A Healthy Body
A HEALTHY BODY
Statistics report that there are over forty million people who possess some kind of disability. This statistic suggests that one in every five people have some type of disability. This would mean that every one of us is acquainted with or a relative to at least one person who has a disability. Yet, sadly, very few disabled people regularly attend a worship service or are involved in a community of faith.
I must admit that I have visited many churches, yet have felt a genuine acceptance from very few. My first church experience was quite a memorable one, for all the wrong reasons. Even more distressing is that it is an all-too-common occurrence for most disabled people.
I could probably count on one hand how many times that my grandmother, or any other member of my family, for that matter, has ever attended a church service. The strong commitment that my family has to being indifferent to god, which, before this moment, had permeated each and every Sunday morning, was only second to the fantastic desire for me to be healed. The promise of a miracle, summoned my grandmother out of her comfortable domain and into a front pew of a small country church. My grandmother spent ninety-five percent of her time in the home, only leaving for groceries and the visitation of a sick relative. It is unfortunate that no one seemed to notice that my grandmother’s mere presence at this small church was quite a miracle in itself.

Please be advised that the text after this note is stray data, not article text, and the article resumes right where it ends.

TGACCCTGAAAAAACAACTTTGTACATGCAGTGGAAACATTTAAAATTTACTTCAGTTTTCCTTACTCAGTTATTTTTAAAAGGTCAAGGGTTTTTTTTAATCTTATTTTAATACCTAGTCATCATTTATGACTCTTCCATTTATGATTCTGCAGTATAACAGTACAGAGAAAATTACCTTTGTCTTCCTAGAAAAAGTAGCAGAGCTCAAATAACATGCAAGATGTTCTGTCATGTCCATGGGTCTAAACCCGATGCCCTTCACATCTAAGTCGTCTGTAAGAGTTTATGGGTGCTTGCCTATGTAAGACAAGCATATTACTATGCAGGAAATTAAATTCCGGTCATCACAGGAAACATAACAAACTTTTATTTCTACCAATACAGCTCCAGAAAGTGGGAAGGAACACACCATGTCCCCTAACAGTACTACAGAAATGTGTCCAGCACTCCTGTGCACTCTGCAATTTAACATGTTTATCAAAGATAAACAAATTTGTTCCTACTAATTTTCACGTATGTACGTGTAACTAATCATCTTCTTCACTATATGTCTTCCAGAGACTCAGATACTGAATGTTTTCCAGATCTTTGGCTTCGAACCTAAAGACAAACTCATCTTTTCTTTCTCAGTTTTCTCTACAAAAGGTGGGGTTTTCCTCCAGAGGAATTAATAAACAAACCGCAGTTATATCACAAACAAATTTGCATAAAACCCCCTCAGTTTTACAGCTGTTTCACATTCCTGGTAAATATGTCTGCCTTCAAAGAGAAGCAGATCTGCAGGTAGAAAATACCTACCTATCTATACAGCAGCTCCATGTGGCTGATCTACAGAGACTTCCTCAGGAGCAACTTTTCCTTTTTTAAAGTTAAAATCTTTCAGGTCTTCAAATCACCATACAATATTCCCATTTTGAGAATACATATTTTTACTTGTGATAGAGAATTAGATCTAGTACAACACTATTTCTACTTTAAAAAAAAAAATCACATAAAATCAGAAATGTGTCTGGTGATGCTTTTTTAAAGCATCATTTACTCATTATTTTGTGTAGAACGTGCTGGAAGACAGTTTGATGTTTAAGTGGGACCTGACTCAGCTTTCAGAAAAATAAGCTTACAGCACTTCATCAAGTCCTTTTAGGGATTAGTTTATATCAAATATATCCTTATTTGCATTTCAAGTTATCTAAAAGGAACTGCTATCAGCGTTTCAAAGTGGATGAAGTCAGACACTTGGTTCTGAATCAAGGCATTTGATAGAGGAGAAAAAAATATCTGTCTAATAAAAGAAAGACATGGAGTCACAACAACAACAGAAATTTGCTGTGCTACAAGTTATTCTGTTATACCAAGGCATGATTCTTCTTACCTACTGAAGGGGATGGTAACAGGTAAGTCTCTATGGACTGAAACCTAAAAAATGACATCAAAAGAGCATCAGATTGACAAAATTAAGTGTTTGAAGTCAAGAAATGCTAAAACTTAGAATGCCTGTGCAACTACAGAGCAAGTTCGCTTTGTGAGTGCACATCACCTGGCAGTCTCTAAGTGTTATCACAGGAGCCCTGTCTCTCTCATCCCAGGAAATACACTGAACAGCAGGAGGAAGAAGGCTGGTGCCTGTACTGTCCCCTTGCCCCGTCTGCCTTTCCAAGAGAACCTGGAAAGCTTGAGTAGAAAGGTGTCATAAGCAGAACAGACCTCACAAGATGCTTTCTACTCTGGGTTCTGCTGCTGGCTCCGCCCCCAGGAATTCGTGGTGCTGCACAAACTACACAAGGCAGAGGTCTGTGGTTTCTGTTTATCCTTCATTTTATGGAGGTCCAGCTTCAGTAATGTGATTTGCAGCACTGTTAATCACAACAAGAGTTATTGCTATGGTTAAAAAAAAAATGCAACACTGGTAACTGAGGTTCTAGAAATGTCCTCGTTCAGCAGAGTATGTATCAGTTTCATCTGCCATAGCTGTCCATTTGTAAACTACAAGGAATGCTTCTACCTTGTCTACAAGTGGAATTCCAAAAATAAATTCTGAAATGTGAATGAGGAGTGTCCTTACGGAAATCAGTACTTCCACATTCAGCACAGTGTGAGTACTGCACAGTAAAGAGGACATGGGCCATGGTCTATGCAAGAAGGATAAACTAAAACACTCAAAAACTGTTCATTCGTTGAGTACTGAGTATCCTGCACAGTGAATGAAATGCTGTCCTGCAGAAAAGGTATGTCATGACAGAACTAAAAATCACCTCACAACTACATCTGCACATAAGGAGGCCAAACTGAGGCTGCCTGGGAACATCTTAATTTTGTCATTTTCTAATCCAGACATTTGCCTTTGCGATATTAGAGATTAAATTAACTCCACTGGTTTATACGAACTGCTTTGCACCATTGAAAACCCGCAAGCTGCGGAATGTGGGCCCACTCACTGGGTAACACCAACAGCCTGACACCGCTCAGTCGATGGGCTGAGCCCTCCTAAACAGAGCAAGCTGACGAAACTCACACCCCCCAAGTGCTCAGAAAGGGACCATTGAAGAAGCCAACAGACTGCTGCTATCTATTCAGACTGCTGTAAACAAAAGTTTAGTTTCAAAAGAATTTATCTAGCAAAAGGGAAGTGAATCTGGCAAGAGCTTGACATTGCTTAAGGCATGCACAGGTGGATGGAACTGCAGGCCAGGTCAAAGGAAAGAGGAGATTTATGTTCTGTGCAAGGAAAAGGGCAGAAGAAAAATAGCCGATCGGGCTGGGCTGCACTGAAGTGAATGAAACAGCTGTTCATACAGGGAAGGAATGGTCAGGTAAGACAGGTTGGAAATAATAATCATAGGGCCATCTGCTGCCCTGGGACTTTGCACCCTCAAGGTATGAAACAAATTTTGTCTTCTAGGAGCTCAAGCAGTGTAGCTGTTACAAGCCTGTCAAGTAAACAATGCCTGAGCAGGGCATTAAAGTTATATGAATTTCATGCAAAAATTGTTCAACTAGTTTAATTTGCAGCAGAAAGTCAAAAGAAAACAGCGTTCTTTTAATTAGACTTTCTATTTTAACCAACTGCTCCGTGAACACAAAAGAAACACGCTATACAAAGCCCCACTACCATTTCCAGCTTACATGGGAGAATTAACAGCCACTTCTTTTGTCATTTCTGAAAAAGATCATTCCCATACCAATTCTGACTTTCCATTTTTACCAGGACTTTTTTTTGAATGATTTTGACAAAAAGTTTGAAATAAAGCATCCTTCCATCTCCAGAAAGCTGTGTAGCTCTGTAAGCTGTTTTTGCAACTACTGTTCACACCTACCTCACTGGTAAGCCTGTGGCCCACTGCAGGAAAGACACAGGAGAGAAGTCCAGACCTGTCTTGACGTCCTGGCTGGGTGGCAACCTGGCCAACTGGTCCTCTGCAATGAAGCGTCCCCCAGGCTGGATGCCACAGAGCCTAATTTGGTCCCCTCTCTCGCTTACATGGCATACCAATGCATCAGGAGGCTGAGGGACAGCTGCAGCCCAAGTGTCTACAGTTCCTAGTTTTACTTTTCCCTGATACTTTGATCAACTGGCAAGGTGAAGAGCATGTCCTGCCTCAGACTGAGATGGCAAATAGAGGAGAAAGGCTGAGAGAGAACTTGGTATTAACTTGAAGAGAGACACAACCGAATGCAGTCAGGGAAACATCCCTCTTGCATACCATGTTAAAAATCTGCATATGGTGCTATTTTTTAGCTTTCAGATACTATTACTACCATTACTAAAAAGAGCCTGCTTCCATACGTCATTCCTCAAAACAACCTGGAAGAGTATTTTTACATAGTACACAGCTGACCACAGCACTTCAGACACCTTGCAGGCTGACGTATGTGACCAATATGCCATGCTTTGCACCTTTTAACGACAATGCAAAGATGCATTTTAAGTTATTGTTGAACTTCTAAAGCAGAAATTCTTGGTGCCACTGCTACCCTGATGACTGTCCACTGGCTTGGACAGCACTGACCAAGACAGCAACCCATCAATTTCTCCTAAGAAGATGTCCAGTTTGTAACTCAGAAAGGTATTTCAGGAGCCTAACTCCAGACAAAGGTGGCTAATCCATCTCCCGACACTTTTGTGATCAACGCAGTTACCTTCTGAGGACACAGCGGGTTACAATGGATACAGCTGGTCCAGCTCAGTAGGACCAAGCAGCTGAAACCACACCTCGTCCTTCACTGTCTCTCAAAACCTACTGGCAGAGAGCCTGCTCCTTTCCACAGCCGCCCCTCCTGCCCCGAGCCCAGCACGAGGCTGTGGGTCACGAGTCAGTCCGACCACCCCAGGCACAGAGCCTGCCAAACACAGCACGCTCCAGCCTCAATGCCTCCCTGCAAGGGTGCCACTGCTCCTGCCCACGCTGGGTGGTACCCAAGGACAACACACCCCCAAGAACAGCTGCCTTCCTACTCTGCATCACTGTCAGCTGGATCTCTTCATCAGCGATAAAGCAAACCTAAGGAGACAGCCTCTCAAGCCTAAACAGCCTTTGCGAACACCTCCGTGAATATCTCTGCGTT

I sat quietly in the Saturday evening service, oblivious to the spectacle that I was soon to be part of. It was not long, however, Until I was thrust toward the altar and became the object of everyone’s attention. The charismatic preacher asked me two pertinent questions. (1) ”Do you believe in God and Jesus Christ?” ((2) “Do you believe that God can heal you? ” Now, I was certainly unchurched by anyone’s standards, but I did know my lines. After mumbling “YES” to both questions, the preacher put his hands over my eyes and prayed for what seemed to be an hour. Then, he uncovered my eyes and asked if I could see. When I did not reply, he questioned the strength of my faith and repeated the healing ritual. Instinctively, I understood what was required of me. I slowly proclaimed my blurred and unfocused vision. Reflecting upon this experience, it was quite absurd. First, my skills as an actress were far from convincing I am sure. Secondly, the congregation and my family expected me to recognize colors, objects and that I had never even seen before. That night, we all saw what we wanted to see and noone really saw anything of importance. Sometimes I think that instead of God giving me sight, he just made everyone else blind to the truth.
Curious readers should know that I am a horrible liar by nature. But, before my father and grandmother could see through my deception, my unbelieving mother saved me. My mother and her live-in boyfriend were very skeptical of this miracle. They administered a series of tests, which I most definitely failed. My grandmother always blamed my mother for she always said that my mother’s lack of faith made me lose my sight for the second time. Being the middle child of divorced parents; I usually did everything in my power to promote peace between my warring families. However, I was comfortable with letting this one stand as is.